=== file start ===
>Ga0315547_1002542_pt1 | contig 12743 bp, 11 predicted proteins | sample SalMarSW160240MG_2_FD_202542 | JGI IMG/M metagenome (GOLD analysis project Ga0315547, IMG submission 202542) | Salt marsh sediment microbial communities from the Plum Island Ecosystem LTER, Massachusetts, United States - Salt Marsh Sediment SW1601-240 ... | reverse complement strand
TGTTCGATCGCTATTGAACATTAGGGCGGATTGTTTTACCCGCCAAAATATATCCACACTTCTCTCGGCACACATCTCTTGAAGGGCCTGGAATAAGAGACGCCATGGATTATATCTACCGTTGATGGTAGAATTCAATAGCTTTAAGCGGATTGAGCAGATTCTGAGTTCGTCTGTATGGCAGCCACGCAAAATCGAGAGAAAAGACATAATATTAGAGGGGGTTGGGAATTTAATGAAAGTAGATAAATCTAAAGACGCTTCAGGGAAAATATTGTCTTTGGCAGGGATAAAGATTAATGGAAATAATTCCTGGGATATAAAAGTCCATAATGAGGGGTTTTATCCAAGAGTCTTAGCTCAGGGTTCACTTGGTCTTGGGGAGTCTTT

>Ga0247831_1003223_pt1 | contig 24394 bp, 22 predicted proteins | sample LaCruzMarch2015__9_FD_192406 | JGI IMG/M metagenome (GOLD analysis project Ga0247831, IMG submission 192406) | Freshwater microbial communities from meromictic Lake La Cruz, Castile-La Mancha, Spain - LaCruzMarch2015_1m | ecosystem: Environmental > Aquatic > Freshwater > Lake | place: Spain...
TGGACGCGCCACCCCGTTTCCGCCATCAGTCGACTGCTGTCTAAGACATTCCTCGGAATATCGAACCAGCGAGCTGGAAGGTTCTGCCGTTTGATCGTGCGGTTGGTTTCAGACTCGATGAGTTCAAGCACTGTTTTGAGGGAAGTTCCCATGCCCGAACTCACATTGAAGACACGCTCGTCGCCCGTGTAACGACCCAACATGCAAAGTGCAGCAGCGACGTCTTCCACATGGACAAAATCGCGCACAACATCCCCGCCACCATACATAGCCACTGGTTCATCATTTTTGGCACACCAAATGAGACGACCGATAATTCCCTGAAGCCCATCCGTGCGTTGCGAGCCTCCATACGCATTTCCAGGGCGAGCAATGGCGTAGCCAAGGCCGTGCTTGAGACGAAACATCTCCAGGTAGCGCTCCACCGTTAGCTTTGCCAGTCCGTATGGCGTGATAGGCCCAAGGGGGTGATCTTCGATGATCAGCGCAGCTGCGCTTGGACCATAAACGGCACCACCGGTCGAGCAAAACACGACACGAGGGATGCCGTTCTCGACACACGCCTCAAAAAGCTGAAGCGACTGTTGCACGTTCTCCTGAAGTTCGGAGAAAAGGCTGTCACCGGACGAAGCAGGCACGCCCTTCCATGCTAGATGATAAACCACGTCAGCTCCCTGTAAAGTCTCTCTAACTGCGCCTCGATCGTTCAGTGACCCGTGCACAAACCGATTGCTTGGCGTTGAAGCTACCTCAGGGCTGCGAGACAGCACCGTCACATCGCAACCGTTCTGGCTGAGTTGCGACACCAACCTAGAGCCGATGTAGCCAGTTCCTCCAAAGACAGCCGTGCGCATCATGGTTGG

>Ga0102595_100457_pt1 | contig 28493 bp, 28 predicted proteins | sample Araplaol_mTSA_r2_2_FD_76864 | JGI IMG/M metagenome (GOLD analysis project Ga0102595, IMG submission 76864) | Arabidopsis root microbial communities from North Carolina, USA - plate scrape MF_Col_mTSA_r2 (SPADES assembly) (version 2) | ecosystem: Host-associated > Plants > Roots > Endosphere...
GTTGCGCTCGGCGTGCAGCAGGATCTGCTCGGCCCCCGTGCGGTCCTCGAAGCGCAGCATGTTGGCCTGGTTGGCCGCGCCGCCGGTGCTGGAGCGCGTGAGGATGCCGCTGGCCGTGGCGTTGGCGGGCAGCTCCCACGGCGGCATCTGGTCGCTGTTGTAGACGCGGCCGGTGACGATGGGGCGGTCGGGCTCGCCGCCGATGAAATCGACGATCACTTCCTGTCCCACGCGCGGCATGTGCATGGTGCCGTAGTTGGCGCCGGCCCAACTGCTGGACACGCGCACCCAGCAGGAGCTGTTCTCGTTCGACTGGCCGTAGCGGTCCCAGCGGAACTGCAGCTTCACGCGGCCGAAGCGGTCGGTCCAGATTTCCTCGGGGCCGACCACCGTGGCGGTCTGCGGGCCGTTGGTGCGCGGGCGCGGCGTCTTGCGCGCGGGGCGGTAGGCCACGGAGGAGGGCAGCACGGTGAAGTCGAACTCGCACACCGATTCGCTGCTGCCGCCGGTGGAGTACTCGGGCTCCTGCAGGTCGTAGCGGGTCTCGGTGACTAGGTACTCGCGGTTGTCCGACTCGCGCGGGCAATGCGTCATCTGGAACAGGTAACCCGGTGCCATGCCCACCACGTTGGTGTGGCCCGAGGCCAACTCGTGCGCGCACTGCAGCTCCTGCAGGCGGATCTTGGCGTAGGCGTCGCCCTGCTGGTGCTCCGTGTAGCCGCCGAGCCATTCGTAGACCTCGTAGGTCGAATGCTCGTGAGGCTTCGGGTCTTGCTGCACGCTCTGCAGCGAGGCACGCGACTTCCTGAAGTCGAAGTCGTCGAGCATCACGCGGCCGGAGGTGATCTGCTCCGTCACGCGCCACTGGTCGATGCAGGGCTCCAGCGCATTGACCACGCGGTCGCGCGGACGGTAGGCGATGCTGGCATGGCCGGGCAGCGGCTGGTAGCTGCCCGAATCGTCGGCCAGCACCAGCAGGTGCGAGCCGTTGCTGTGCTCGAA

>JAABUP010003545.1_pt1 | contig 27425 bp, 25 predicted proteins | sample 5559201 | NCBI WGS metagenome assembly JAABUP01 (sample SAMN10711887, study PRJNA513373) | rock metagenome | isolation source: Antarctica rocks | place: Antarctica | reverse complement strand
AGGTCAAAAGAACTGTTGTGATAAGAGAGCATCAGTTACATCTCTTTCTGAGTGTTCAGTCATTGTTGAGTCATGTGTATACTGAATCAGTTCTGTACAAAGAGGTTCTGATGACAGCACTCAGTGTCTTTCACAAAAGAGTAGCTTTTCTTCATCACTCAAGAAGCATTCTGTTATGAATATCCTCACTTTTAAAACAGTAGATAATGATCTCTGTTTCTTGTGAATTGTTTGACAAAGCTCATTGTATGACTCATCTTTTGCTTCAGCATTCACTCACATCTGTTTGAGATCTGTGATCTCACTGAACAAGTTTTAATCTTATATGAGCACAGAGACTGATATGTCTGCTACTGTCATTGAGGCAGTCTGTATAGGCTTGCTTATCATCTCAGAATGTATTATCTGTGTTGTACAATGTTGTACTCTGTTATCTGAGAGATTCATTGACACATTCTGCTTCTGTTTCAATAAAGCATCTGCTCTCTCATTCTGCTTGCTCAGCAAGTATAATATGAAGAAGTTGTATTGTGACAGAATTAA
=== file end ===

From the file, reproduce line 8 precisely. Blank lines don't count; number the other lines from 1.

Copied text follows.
AGGTCAAAAGAACTGTTGTGATAAGAGAGCATCAGTTACATCTCTTTCTGAGTGTTCAGTCATTGTTGAGTCATGTGTATACTGAATCAGTTCTGTACAAAGAGGTTCTGATGACAGCACTCAGTGTCTTTCACAAAAGAGTAGCTTTTCTTCATCACTCAAGAAGCATTCTGTTATGAATATCCTCACTTTTAAAACAGTAGATAATGATCTCTGTTTCTTGTGAATTGTTTGACAAAGCTCATTGTATGACTCATCTTTTGCTTCAGCATTCACTCACATCTGTTTGAGATCTGTGATCTCACTGAACAAGTTTTAATCTTATATGAGCACAGAGACTGATATGTCTGCTACTGTCATTGAGGCAGTCTGTATAGGCTTGCTTATCATCTCAGAATGTATTATCTGTGTTGTACAATGTTGTACTCTGTTATCTGAGAGATTCATTGACACATTCTGCTTCTGTTTCAATAAAGCATCTGCTCTCTCATTCTGCTTGCTCAGCAAGTATAATATGAAGAAGTTGTATTGTGACAGAATTAA